Someone whispers to you backstage in the school auditorium, reminding you not to forget your lines. You nervously look at your third grade teacher and straighten the costume your mom sewed last week.
This is it — your big debut.
Look out world. Look out mothers with flashing digital cameras. Look out classmates. This is your chance to shine brighter than all those spotlights while you nail the lines you’ve practiced for weeks.
But then you feel the heat of the spotlight, and your teacher taps her foot impatiently somewhere backstage, and you forget. Now, you’re left staring out at the faces in the auditorium, and instead of your lines, you try to utter something — anything.
The joke you heard at recess is the only thing on the tip of your tongue, but that’s not what your audience came to hear. Desperate, you shrug your shoulders and step into the limelight. You can feel your teacher hold her breath as you deliver that joke with all of the gusto and theatrical finesse you can manage.
And miraculously, the audience bursts into laughter. Relieved, you prance offstage with your head held high, and now you know why people always say, “The show must go on.” They laughed, they were entertained, and it didn’t even go as planned.
Entertainment has never been about perfection. Beauty is in the eye of the beholder, and whatever ends up in the spotlight doesn’t have to be perfect—whatever “perfect” is, anyways.
In Houston, the entertainment scene is a mosaic of diversely rich tastes in music, art, theater and film. It’s a city where you can meet a local metal band after its free concert and attend a top-tier ballet performance on the same day. Intricate graffiti murals grace walls in the same neighborhoods where art museums offer visitors a chance to gaze at a Van Gogh.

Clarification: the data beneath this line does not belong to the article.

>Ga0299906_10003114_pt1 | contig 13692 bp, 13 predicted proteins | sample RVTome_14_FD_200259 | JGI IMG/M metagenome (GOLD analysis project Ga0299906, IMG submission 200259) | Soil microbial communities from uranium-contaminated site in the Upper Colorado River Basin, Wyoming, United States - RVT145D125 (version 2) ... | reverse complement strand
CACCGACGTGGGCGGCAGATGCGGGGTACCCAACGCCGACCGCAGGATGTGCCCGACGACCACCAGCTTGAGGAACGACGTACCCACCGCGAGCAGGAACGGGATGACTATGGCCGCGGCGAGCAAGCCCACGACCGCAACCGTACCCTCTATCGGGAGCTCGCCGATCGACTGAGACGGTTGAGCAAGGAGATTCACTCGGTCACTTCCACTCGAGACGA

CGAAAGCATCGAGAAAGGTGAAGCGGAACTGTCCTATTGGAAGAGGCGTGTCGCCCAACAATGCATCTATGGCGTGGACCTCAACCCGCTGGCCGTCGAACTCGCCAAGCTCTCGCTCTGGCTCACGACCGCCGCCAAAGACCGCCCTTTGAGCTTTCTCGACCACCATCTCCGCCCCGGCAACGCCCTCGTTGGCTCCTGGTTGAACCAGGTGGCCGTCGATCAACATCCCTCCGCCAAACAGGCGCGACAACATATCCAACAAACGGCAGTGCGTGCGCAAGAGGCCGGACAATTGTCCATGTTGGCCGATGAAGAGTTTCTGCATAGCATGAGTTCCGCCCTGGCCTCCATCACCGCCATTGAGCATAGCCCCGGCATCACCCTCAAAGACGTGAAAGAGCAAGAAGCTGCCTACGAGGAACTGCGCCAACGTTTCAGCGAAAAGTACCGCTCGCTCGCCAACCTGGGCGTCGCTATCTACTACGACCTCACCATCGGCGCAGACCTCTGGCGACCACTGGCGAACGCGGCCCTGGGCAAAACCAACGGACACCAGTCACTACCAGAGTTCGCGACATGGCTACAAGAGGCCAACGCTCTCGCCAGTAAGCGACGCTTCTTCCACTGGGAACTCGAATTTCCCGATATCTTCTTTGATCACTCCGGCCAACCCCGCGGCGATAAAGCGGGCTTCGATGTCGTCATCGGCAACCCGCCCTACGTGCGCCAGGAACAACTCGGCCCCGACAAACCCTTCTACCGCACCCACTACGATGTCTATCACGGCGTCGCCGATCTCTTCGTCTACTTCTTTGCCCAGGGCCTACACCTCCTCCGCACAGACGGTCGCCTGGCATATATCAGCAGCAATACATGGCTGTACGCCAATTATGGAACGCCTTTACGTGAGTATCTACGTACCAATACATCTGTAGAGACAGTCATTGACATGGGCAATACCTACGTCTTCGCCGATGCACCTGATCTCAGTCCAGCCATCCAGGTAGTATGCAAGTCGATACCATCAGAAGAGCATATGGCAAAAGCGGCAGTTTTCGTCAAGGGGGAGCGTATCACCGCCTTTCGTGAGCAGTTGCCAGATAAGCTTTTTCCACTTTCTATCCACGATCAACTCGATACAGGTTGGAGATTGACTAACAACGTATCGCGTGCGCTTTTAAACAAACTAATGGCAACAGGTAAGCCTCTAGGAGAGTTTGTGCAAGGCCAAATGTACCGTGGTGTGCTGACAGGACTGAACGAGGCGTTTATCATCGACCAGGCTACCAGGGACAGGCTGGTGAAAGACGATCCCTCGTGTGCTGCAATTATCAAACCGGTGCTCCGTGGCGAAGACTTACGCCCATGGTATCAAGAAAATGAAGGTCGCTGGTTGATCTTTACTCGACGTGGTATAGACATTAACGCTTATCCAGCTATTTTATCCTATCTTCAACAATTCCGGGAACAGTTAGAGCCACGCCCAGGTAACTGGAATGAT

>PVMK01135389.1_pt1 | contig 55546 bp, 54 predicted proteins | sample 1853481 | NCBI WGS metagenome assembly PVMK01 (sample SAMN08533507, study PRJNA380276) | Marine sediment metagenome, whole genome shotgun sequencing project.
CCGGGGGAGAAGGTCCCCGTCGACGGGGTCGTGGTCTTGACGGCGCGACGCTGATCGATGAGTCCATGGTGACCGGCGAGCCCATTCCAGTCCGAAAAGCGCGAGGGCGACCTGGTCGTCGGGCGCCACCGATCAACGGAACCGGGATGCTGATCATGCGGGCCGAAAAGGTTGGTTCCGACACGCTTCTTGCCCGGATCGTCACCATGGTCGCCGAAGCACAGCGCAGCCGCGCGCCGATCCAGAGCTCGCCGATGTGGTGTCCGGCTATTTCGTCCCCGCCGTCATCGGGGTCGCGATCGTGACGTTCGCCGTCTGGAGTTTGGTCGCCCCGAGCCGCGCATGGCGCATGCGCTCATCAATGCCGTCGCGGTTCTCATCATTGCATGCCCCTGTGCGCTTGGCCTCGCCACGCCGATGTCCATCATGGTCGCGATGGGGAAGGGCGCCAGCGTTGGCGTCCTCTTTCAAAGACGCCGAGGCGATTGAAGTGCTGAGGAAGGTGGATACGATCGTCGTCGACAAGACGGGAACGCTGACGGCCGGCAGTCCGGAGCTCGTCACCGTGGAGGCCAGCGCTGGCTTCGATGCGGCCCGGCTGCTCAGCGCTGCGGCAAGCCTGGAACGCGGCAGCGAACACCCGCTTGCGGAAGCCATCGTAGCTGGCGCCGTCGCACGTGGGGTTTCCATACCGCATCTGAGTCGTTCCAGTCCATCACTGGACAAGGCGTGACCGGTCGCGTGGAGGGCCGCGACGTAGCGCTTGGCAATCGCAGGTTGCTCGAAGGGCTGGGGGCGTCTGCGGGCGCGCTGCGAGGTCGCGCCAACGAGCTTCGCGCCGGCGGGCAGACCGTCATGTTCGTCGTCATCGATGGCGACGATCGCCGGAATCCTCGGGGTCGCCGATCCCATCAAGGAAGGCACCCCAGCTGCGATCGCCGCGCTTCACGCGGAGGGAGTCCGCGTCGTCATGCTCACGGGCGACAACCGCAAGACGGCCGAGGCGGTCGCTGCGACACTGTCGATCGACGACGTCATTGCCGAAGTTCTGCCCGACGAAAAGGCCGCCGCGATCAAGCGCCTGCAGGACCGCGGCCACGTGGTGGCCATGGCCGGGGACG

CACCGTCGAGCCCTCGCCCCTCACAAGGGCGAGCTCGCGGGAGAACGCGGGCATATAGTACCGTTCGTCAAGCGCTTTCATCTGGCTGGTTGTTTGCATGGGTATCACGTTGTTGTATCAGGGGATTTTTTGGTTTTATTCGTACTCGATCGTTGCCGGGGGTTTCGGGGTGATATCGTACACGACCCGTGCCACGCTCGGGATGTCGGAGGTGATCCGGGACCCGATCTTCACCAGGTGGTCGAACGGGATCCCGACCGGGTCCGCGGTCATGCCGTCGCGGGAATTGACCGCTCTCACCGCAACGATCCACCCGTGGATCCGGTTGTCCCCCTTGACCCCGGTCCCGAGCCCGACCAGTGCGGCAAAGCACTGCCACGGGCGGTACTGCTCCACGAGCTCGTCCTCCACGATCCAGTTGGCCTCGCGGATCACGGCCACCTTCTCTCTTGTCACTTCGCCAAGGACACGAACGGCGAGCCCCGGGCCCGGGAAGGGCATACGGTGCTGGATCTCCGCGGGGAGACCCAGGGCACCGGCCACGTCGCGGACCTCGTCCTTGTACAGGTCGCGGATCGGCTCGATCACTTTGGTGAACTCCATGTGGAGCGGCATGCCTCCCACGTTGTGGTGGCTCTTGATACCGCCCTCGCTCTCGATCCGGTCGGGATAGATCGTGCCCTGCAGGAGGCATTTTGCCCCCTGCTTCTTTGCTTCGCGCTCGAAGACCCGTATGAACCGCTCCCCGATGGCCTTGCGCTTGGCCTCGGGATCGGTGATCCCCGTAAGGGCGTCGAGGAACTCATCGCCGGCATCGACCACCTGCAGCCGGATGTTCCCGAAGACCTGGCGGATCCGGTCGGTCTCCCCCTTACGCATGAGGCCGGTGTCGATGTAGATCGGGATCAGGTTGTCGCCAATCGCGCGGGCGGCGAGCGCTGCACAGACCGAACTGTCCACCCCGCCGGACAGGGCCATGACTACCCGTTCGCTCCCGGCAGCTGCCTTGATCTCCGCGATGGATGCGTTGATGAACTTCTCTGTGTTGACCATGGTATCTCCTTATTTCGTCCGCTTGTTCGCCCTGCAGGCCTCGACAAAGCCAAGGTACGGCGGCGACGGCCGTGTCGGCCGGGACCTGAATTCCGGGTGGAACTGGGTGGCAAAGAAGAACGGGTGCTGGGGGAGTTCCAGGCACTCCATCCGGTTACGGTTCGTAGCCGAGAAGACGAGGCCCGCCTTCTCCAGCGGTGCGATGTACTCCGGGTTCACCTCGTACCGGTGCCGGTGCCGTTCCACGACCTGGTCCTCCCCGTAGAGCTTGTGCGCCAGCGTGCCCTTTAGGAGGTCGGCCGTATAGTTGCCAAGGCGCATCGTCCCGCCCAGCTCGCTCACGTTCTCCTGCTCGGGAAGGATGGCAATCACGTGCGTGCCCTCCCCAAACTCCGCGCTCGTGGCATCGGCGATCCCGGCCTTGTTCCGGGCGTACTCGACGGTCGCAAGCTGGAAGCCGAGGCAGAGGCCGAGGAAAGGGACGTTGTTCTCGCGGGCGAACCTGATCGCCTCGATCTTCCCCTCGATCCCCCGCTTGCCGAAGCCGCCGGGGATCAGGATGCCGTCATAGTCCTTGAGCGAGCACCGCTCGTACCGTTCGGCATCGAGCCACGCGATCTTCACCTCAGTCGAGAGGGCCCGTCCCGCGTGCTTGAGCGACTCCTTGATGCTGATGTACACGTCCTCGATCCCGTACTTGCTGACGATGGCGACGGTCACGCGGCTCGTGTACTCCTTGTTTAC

A-list actors and chart-topping artists didn’t start out performing perfectly in their early years. They worked their way to the top through talent and diligence.
With the powerhouse entertainment industry that Houston offers, it’s easy to assume that artists like Beyoncé were born with microphones in their hands. But even Queen B found her love for performing in her humble, Houston beginnings.
Houston is a platform for the growth, reinvention and cultivation of the entertainment industry. While you flip through these pages, I hope you realize that perfection is nothing more than an ideal. Whether you’re rocking out at the Day for Night music festival or taking in a play at the Alley Theater, this issue of Cooglife is here to remind you that entertainment is always evolving.
The spotlight is on Houston, and I guarantee you won’t want to miss it.